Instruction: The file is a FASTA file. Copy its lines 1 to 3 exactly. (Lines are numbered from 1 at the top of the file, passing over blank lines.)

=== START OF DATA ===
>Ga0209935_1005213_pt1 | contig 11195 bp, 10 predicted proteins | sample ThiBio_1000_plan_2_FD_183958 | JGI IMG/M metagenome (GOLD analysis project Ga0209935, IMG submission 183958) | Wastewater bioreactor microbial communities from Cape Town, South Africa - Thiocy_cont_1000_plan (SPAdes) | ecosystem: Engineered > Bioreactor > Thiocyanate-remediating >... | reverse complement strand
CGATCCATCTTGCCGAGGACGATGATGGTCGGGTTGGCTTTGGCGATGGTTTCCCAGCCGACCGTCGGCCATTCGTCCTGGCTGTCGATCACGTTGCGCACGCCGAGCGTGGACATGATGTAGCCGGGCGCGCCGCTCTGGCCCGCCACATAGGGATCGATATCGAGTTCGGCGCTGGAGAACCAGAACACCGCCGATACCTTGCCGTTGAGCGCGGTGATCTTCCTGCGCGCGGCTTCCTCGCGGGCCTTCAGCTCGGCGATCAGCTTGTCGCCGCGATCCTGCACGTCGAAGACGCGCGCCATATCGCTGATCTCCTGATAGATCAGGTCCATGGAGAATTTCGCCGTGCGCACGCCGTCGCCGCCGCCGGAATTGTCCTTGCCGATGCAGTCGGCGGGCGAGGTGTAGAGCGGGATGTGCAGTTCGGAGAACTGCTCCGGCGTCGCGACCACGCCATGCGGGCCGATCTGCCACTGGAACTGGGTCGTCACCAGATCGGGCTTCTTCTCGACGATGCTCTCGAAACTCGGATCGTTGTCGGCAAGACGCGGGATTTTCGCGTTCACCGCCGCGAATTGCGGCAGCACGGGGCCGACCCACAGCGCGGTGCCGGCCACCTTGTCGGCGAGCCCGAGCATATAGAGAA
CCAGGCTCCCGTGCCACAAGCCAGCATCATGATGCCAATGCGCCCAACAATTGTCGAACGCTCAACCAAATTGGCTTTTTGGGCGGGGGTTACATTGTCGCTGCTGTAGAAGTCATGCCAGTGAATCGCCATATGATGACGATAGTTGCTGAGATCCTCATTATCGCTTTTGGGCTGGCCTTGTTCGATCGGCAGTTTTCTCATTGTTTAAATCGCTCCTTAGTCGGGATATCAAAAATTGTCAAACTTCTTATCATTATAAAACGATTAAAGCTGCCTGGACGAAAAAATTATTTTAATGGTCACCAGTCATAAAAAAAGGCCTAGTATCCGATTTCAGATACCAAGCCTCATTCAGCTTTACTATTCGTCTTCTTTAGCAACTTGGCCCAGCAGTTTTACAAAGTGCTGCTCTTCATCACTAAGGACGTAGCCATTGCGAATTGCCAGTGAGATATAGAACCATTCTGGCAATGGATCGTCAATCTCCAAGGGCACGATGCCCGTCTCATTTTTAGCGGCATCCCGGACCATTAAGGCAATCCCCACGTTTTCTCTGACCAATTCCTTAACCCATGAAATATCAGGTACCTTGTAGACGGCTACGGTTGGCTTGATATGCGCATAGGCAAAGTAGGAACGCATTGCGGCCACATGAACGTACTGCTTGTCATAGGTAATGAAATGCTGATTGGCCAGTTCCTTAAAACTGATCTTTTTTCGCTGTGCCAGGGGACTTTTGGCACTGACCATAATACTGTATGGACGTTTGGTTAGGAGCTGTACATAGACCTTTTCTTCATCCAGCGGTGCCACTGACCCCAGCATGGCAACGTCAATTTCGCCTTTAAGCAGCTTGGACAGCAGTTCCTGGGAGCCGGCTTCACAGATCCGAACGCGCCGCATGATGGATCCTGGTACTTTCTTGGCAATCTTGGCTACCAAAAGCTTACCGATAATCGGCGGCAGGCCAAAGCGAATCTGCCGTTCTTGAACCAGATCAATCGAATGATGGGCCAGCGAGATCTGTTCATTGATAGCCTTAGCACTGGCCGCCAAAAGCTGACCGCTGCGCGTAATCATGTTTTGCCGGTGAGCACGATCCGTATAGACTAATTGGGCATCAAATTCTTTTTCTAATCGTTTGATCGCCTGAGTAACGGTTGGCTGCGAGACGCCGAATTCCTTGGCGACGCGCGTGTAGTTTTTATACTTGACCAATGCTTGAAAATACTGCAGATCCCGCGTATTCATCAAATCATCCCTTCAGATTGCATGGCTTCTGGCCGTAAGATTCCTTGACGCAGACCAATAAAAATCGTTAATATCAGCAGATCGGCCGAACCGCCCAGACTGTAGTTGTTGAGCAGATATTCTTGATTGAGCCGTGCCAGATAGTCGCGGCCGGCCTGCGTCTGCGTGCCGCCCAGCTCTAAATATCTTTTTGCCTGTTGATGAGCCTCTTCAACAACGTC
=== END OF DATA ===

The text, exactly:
>Ga0209935_1005213_pt1 | contig 11195 bp, 10 predicted proteins | sample ThiBio_1000_plan_2_FD_183958 | JGI IMG/M metagenome (GOLD analysis project Ga0209935, IMG submission 183958) | Wastewater bioreactor microbial communities from Cape Town, South Africa - Thiocy_cont_1000_plan (SPAdes) | ecosystem: Engineered > Bioreactor > Thiocyanate-remediating >... | reverse complement strand
CGATCCATCTTGCCGAGGACGATGATGGTCGGGTTGGCTTTGGCGATGGTTTCCCAGCCGACCGTCGGCCATTCGTCCTGGCTGTCGATCACGTTGCGCACGCCGAGCGTGGACATGATGTAGCCGGGCGCGCCGCTCTGGCCCGCCACATAGGGATCGATATCGAGTTCGGCGCTGGAGAACCAGAACACCGCCGATACCTTGCCGTTGAGCGCGGTGATCTTCCTGCGCGCGGCTTCCTCGCGGGCCTTCAGCTCGGCGATCAGCTTGTCGCCGCGATCCTGCACGTCGAAGACGCGCGCCATATCGCTGATCTCCTGATAGATCAGGTCCATGGAGAATTTCGCCGTGCGCACGCCGTCGCCGCCGCCGGAATTGTCCTTGCCGATGCAGTCGGCGGGCGAGGTGTAGAGCGGGATGTGCAGTTCGGAGAACTGCTCCGGCGTCGCGACCACGCCATGCGGGCCGATCTGCCACTGGAACTGGGTCGTCACCAGATCGGGCTTCTTCTCGACGATGCTCTCGAAACTCGGATCGTTGTCGGCAAGACGCGGGATTTTCGCGTTCACCGCCGCGAATTGCGGCAGCACGGGGCCGACCCACAGCGCGGTGCCGGCCACCTTGTCGGCGAGCCCGAGCATATAGAGAA
CCAGGCTCCCGTGCCACAAGCCAGCATCATGATGCCAATGCGCCCAACAATTGTCGAACGCTCAACCAAATTGGCTTTTTGGGCGGGGGTTACATTGTCGCTGCTGTAGAAGTCATGCCAGTGAATCGCCATATGATGACGATAGTTGCTGAGATCCTCATTATCGCTTTTGGGCTGGCCTTGTTCGATCGGCAGTTTTCTCATTGTTTAAATCGCTCCTTAGTCGGGATATCAAAAATTGTCAAACTTCTTATCATTATAAAACGATTAAAGCTGCCTGGACGAAAAAATTATTTTAATGGTCACCAGTCATAAAAAAAGGCCTAGTATCCGATTTCAGATACCAAGCCTCATTCAGCTTTACTATTCGTCTTCTTTAGCAACTTGGCCCAGCAGTTTTACAAAGTGCTGCTCTTCATCACTAAGGACGTAGCCATTGCGAATTGCCAGTGAGATATAGAACCATTCTGGCAATGGATCGTCAATCTCCAAGGGCACGATGCCCGTCTCATTTTTAGCGGCATCCCGGACCATTAAGGCAATCCCCACGTTTTCTCTGACCAATTCCTTAACCCATGAAATATCAGGTACCTTGTAGACGGCTACGGTTGGCTTGATATGCGCATAGGCAAAGTAGGAACGCATTGCGGCCACATGAACGTACTGCTTGTCATAGGTAATGAAATGCTGATTGGCCAGTTCCTTAAAACTGATCTTTTTTCGCTGTGCCAGGGGACTTTTGGCACTGACCATAATACTGTATGGACGTTTGGTTAGGAGCTGTACATAGACCTTTTCTTCATCCAGCGGTGCCACTGACCCCAGCATGGCAACGTCAATTTCGCCTTTAAGCAGCTTGGACAGCAGTTCCTGGGAGCCGGCTTCACAGATCCGAACGCGCCGCATGATGGATCCTGGTACTTTCTTGGCAATCTTGGCTACCAAAAGCTTACCGATAATCGGCGGCAGGCCAAAGCGAATCTGCCGTTCTTGAACCAGATCAATCGAATGATGGGCCAGCGAGATCTGTTCATTGATAGCCTTAGCACTGGCCGCCAAAAGCTGACCGCTGCGCGTAATCATGTTTTGCCGGTGAGCACGATCCGTATAGACTAATTGGGCATCAAATTCTTTTTCTAATCGTTTGATCGCCTGAGTAACGGTTGGCTGCGAGACGCCGAATTCCTTGGCGACGCGCGTGTAGTTTTTATACTTGACCAATGCTTGAAAATACTGCAGATCCCGCGTATTCATCAAATCATCCCTTCAGATTGCATGGCTTCTGGCCGTAAGATTCCTTGACGCAGACCAATAAAAATCGTTAATATCAGCAGATCGGCCGAACCGCCCAGACTGTAGTTGTTGAGCAGATATTCTTGATTGAGCCGTGCCAGATAGTCGCGGCCGGCCTGCGTCTGCGTGCCGCCCAGCTCTAAATATCTTTTTGCCTGTTGATGAGCCTCTTCAACAACGTC